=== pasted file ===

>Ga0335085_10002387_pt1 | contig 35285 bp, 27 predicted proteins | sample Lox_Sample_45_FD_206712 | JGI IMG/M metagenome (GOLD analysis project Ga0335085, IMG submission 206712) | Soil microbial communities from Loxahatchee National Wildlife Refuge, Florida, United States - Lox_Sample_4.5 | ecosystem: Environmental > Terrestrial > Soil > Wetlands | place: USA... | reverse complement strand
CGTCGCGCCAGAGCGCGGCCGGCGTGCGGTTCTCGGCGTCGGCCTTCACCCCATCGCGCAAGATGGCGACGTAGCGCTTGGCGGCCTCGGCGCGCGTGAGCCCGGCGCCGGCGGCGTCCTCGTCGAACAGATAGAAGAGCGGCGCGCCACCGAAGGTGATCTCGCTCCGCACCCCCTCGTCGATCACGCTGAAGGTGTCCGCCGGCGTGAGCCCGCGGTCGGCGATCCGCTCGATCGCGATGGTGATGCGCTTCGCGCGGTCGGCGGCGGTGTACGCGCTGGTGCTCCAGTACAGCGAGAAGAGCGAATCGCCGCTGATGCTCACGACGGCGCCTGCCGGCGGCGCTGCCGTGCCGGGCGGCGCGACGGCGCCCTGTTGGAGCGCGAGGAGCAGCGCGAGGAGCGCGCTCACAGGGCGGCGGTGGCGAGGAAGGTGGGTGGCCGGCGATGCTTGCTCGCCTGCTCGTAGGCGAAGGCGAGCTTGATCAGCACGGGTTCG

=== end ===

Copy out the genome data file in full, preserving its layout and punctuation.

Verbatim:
>Ga0335085_10002387_pt1 | contig 35285 bp, 27 predicted proteins | sample Lox_Sample_45_FD_206712 | JGI IMG/M metagenome (GOLD analysis project Ga0335085, IMG submission 206712) | Soil microbial communities from Loxahatchee National Wildlife Refuge, Florida, United States - Lox_Sample_4.5 | ecosystem: Environmental > Terrestrial > Soil > Wetlands | place: USA... | reverse complement strand
CGTCGCGCCAGAGCGCGGCCGGCGTGCGGTTCTCGGCGTCGGCCTTCACCCCATCGCGCAAGATGGCGACGTAGCGCTTGGCGGCCTCGGCGCGCGTGAGCCCGGCGCCGGCGGCGTCCTCGTCGAACAGATAGAAGAGCGGCGCGCCACCGAAGGTGATCTCGCTCCGCACCCCCTCGTCGATCACGCTGAAGGTGTCCGCCGGCGTGAGCCCGCGGTCGGCGATCCGCTCGATCGCGATGGTGATGCGCTTCGCGCGGTCGGCGGCGGTGTACGCGCTGGTGCTCCAGTACAGCGAGAAGAGCGAATCGCCGCTGATGCTCACGACGGCGCCTGCCGGCGGCGCTGCCGTGCCGGGCGGCGCGACGGCGCCCTGTTGGAGCGCGAGGAGCAGCGCGAGGAGCGCGCTCACAGGGCGGCGGTGGCGAGGAAGGTGGGTGGCCGGCGATGCTTGCTCGCCTGCTCGTAGGCGAAGGCGAGCTTGATCAGCACGGGTTCG